Behavioral Properties of Variance Controls

by Raymond Miles, Roger Vergin



Management control designers should focus on increasing total organization control, broadening the base of self-control throughout the organization, as well as on finding more efficient control techniques. Control, measuring and maintaining performance relative to organizational goals, is clearly one of the basic functions of management. In recent years, however, managerial control practices and techniques have become the target of increasingly heavy criticism. Few, if any, of the critics question the necessity for control systems and procedures, but they claim that management has typically not concerned itself with the impact of controls on people. The critics argue that inattention to behavioral consequences results in control designs, which frequently do not achieve improved performance, which in fact may actually hinder the accomplishment of organizational objectives. Authors' investigation suggests that variance control may offer a starting point for building behaviorally sound control system. Moreover, the application of variance controls would not require a complete and dramatic departure from current approaches to control in most areas. Variance control are technically sound; in fact, much evidence suggests that they are superior to traditional control techniques in terms of the quality of information collected and the organization of this information for effective analysis.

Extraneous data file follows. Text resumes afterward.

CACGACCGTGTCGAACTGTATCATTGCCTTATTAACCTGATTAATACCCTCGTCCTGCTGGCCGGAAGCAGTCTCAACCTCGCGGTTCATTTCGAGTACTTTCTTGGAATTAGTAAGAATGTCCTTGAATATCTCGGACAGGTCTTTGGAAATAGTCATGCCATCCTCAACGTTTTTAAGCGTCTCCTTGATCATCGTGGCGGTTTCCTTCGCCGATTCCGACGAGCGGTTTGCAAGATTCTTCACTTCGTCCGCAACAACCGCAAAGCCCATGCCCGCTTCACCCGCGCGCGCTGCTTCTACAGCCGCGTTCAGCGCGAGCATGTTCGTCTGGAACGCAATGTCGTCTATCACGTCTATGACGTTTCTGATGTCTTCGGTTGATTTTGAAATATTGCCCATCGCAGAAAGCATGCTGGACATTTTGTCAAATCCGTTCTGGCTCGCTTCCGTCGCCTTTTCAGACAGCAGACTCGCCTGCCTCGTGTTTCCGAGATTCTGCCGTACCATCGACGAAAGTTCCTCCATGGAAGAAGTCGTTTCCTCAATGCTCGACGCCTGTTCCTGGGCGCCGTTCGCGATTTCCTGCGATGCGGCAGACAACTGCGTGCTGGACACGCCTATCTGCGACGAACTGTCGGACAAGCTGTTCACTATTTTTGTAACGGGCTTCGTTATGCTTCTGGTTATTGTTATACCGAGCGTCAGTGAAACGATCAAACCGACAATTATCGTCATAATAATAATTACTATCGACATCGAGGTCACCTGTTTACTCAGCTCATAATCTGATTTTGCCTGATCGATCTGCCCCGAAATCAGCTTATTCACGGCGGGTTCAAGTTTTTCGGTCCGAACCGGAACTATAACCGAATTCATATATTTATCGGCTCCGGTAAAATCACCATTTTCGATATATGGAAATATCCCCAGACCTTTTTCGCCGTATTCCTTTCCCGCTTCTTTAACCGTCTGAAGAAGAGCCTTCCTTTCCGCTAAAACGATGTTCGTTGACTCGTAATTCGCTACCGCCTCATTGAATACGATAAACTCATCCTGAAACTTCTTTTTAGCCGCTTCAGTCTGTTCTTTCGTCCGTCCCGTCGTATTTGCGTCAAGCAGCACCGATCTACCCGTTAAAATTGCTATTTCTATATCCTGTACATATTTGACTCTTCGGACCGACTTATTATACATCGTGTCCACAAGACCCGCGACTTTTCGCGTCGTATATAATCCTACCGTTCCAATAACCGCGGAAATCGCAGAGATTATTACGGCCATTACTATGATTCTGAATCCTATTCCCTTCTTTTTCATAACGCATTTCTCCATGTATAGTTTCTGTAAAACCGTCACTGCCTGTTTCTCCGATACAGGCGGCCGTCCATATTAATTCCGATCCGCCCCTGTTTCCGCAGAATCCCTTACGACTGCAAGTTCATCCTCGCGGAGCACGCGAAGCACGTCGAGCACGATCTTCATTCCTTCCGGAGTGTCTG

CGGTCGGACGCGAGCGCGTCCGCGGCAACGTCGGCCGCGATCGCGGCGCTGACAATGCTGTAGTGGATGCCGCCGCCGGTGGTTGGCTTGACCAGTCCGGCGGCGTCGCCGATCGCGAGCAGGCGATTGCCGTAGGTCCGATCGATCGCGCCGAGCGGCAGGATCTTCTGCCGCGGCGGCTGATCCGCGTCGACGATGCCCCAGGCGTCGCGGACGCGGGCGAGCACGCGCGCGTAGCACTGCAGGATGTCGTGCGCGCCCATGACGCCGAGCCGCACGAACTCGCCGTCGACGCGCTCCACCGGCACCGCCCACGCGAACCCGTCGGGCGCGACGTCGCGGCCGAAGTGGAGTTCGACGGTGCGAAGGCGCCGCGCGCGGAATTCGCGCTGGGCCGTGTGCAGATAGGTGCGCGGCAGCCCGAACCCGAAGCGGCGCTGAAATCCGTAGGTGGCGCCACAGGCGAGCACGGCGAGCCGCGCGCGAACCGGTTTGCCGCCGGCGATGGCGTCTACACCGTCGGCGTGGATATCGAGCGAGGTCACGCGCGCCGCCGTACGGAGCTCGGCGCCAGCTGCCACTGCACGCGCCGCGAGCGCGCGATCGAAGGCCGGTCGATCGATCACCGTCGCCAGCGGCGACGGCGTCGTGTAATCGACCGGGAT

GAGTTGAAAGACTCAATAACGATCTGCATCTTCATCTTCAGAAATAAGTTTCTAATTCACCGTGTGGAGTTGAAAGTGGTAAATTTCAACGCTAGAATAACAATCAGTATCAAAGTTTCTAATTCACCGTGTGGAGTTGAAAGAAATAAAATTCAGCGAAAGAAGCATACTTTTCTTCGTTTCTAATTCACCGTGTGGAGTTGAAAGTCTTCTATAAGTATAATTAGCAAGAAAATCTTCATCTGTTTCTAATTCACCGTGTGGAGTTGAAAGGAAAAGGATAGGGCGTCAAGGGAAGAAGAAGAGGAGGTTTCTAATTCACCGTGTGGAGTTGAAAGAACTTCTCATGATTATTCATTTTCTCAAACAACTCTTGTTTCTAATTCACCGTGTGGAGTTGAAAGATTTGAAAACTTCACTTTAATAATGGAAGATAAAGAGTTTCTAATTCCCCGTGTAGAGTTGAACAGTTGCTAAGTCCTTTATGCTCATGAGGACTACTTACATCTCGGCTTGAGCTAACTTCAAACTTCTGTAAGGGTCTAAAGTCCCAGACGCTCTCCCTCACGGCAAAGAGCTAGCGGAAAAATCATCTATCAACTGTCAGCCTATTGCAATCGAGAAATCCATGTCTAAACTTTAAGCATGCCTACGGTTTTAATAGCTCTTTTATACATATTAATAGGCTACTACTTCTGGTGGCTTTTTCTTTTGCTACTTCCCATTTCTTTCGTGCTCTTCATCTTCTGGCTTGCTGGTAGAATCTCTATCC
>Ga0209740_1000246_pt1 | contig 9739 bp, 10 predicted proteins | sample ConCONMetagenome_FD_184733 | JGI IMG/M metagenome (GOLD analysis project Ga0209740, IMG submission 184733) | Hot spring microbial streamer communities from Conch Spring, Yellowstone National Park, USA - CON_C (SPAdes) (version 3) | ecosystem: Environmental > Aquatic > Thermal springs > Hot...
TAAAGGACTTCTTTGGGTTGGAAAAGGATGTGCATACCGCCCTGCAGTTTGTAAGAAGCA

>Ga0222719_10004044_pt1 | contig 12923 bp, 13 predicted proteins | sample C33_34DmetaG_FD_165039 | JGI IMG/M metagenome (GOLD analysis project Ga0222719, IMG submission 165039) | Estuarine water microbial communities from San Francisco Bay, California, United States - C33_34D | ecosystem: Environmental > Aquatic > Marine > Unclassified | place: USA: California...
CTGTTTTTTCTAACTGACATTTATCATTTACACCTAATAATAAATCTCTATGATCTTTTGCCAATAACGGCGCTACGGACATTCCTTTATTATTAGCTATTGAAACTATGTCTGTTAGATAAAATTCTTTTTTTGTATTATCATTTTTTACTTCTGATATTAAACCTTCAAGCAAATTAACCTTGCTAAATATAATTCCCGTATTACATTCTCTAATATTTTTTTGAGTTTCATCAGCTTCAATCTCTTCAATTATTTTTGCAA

California Management Review

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